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Part II: Scientific Determinism & Divine Intervention Chapter 3
Some Tentative Conclusions
WE SEE THAT there is much evidence of mechanism in nature. The fact is undeniable. The processes of life itself as well as much of the behaviour of living things are largely determined by laws which are not different from those that govern reactions in the realm of physics and chemistry and electricity. It seems that Lavoisier was close to the truth in saying that all life is ultimately chemistry and subject to the same rigid determinisms of chemistry.
The current climate of opinion among biologists is exemplified in a volume by Dean H. Kenyon and Gary Steinman with the interesting title Biochemical Predestination. The authors explain their title by saying, with respect to the origin of life, that the coming together of the molecules which lead to the development of the living cell is predetermined by the physico-chemical properties possessed by the "simplest starting compounds" from which these living systems evolved. In other words, "the ultimate characteristics of the living cell can be traced back to the nature of the starting compounds from which it was produced. Therefore we should not look upon the appearance and development of the living cell as an improbable phenomenon but rather as one which followed a definite course governed and promoted by the properties of the simplest compounds through which the process began." (64) It was all predestined, by which they mean that once the basic component atoms had come into being and had formed themselves into simple compounds, the appearance of life was automatic
.64. Kenyon, Dean R., and Steinman, Gary, Biochemical Predestination, McGraw-Hill, New York, 1969, p.265, 266. pg 1 of 17
Now the essential truth of this end-result may be admittedreadily enough provided we allow that God designed and created the elements out of which the compounds "formed themselves" according to laws of combination for which God had designed them to begin with. Thus we too can re-create in the laboratory the same kinds of compounds by producing the appropriate environmental conditions. But at this point we run into a serious oversimplification of the matter.
Prof. Hans Gaffron of the University of Chicago presented one of the opening papers in the 1955 Darwin Centennial celebration conference held in that city. His subject was "The Origin of Life." This conference called together some of the world's leading authorities in a number of fields with a vested interest in Darwinism in its broader aspects, including Harlow Shapley of Harvard, Sir Charles Galton Darwin (grandson of Charles), Sir Julian Huxley, Bernard Rensch (of Munster), and a number of others. The discussions were reported in full.
In the discussion of Gaffron's paper, it was natural that mention should be made of Miller's early experiment in which a number of amino acids essential to life had been artificially produced in a laboratory in a simulated early earth environment. There was an interesting exchange in this connection between Shapley and Gaffron which was reported as follows: (65)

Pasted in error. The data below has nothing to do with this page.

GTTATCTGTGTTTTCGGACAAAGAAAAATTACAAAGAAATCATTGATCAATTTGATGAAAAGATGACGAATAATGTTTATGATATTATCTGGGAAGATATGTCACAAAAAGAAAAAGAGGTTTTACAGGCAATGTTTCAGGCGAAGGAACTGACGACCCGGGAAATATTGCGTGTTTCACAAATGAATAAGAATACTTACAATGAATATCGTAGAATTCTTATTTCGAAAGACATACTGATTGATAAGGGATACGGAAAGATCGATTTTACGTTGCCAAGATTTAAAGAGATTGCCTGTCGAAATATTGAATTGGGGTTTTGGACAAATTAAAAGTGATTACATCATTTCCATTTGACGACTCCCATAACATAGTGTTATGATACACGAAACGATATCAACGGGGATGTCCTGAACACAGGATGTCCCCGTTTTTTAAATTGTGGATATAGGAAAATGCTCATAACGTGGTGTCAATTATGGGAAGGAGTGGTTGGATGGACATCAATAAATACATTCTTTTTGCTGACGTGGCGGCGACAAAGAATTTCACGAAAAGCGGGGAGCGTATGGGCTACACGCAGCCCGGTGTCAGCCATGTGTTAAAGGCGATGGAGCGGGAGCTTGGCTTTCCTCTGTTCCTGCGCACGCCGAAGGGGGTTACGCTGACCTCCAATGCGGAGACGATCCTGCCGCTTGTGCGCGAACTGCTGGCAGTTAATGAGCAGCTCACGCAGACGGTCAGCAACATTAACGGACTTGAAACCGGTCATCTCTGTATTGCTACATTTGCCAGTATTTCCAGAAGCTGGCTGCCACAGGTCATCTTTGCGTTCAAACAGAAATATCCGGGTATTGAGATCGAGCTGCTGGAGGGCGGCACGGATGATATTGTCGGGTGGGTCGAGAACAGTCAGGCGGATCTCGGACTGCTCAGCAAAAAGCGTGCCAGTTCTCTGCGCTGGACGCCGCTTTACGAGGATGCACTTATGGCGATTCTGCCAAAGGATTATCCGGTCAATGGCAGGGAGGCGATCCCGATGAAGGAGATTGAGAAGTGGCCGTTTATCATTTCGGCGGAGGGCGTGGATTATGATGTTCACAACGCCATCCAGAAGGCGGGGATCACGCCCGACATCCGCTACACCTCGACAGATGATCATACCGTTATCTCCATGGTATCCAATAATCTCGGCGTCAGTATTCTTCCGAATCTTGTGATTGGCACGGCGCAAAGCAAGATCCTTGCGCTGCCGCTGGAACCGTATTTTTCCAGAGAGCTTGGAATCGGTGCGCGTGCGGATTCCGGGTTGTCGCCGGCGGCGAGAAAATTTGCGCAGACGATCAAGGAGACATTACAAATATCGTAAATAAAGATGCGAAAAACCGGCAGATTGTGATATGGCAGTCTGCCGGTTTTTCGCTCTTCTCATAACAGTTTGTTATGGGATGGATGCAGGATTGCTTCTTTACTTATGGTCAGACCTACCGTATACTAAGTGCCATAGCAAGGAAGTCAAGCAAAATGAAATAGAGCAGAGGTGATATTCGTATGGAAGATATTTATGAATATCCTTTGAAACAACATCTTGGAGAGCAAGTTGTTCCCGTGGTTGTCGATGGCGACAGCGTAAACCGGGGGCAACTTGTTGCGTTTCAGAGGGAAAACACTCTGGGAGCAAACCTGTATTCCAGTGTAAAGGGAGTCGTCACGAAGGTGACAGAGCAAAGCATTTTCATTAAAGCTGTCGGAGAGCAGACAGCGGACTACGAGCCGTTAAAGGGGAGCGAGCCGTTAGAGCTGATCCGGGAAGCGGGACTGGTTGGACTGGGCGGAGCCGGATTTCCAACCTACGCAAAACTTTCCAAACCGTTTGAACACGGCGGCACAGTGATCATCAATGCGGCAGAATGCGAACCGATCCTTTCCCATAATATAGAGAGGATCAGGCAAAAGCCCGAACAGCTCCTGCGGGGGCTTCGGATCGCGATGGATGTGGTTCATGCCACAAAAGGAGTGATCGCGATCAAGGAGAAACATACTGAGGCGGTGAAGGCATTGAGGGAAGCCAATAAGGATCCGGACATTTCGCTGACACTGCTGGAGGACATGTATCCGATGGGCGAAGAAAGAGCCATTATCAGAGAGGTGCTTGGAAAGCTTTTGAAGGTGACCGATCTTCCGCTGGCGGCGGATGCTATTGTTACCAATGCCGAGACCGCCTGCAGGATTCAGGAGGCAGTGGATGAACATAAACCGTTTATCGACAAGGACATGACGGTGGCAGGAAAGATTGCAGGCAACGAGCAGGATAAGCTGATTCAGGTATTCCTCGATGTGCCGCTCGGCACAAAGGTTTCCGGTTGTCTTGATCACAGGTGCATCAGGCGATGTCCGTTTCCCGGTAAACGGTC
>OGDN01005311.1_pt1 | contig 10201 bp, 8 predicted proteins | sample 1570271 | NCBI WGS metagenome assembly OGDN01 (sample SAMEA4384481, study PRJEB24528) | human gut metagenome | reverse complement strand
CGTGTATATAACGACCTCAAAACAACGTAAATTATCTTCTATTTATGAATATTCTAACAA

Shapley: It is marvelous. I predicted not long ago ‹ a year ago ‹ that this Miller experiment is something the youth of our own high schools and secondary schools in general might do within a very few years. Two weeks ago at Dayton Ohio, I was told of a youth who actually carried it through. Now I don't think he has fully analyzed the organic material involved, but he carried out the Miller experiment in the high school laboratory. And this is going to become commonplace.
To which Gaffron replied at once: "Unfortunately!" And then he explained:
Because, contrary to notions which are becoming popular, it does not solve the problem of life. These substances are quite dead. From the point of view of a misleading oversimplification, it would have been even better if we had not found anything so easy to do, because then the difficulty of the true question would not have been obscured at the very beginning [my emphasis].
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- This was a most appropriate warning. Merely to assemble the components does not give us a living substance unless something else is added. The components themselves, even when all are present and ordered and arranged in the correct manner, do not constitute life. They constitute the housing but not the occupant,
- 65. Shapley, H. and H. Gaffron, in a panel discussion on "The Origin of Life" in Evolution After Darwin, edited by Sol Tax and Charles Callender, University of Chicago Press, Vol.III, 1960, p.78.
the framework but not the animation. A moment's thought makes this obvious: when a body has just died, for a few seconds at least, the organization remains even though animation has gone. It is a vast oversimplification to say that life is "nothing but" physics and chemistry.